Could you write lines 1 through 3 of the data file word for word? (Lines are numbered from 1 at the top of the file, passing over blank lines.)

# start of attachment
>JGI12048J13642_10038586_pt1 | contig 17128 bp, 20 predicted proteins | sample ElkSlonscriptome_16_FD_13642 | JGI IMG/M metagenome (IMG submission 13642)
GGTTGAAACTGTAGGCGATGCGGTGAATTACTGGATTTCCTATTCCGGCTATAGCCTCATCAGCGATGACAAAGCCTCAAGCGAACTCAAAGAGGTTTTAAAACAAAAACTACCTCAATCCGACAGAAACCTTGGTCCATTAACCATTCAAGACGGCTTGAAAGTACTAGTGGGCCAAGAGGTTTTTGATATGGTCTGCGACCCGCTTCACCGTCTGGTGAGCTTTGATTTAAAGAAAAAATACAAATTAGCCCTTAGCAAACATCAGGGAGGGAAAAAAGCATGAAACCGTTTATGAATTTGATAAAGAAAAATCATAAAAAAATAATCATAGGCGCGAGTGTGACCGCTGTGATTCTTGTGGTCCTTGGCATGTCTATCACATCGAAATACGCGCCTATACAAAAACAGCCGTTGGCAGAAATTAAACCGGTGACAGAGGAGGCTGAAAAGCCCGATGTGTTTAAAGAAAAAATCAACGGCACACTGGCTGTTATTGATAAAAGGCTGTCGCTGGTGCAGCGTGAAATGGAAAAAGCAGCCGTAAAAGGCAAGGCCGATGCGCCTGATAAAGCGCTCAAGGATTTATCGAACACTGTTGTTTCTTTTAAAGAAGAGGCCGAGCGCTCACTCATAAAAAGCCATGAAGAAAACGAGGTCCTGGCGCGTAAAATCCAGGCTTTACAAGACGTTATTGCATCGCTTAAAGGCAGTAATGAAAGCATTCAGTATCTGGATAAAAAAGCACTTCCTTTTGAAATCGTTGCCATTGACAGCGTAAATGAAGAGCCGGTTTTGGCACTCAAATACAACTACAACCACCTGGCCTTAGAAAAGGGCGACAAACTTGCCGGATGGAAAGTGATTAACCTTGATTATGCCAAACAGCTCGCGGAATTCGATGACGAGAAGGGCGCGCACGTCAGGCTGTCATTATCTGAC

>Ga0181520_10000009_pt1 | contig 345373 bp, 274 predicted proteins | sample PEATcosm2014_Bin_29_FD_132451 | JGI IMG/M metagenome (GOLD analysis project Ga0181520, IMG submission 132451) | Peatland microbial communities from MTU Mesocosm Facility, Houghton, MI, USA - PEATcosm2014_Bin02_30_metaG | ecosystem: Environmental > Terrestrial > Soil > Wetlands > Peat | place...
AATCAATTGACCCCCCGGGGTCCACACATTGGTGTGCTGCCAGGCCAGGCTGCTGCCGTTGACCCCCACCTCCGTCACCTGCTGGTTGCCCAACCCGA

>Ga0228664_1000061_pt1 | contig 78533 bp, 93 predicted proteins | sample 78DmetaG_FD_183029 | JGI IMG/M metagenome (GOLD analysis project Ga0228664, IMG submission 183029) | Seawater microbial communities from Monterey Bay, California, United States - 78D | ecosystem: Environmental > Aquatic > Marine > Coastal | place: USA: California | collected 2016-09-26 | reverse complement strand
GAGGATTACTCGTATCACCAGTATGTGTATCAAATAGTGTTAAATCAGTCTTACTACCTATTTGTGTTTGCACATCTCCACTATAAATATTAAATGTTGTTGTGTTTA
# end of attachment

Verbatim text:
>JGI12048J13642_10038586_pt1 | contig 17128 bp, 20 predicted proteins | sample ElkSlonscriptome_16_FD_13642 | JGI IMG/M metagenome (IMG submission 13642)
GGTTGAAACTGTAGGCGATGCGGTGAATTACTGGATTTCCTATTCCGGCTATAGCCTCATCAGCGATGACAAAGCCTCAAGCGAACTCAAAGAGGTTTTAAAACAAAAACTACCTCAATCCGACAGAAACCTTGGTCCATTAACCATTCAAGACGGCTTGAAAGTACTAGTGGGCCAAGAGGTTTTTGATATGGTCTGCGACCCGCTTCACCGTCTGGTGAGCTTTGATTTAAAGAAAAAATACAAATTAGCCCTTAGCAAACATCAGGGAGGGAAAAAAGCATGAAACCGTTTATGAATTTGATAAAGAAAAATCATAAAAAAATAATCATAGGCGCGAGTGTGACCGCTGTGATTCTTGTGGTCCTTGGCATGTCTATCACATCGAAATACGCGCCTATACAAAAACAGCCGTTGGCAGAAATTAAACCGGTGACAGAGGAGGCTGAAAAGCCCGATGTGTTTAAAGAAAAAATCAACGGCACACTGGCTGTTATTGATAAAAGGCTGTCGCTGGTGCAGCGTGAAATGGAAAAAGCAGCCGTAAAAGGCAAGGCCGATGCGCCTGATAAAGCGCTCAAGGATTTATCGAACACTGTTGTTTCTTTTAAAGAAGAGGCCGAGCGCTCACTCATAAAAAGCCATGAAGAAAACGAGGTCCTGGCGCGTAAAATCCAGGCTTTACAAGACGTTATTGCATCGCTTAAAGGCAGTAATGAAAGCATTCAGTATCTGGATAAAAAAGCACTTCCTTTTGAAATCGTTGCCATTGACAGCGTAAATGAAGAGCCGGTTTTGGCACTCAAATACAACTACAACCACCTGGCCTTAGAAAAGGGCGACAAACTTGCCGGATGGAAAGTGATTAACCTTGATTATGCCAAACAGCTCGCGGAATTCGATGACGAGAAGGGCGCGCACGTCAGGCTGTCATTATCTGAC

>Ga0181520_10000009_pt1 | contig 345373 bp, 274 predicted proteins | sample PEATcosm2014_Bin_29_FD_132451 | JGI IMG/M metagenome (GOLD analysis project Ga0181520, IMG submission 132451) | Peatland microbial communities from MTU Mesocosm Facility, Houghton, MI, USA - PEATcosm2014_Bin02_30_metaG | ecosystem: Environmental > Terrestrial > Soil > Wetlands > Peat | place...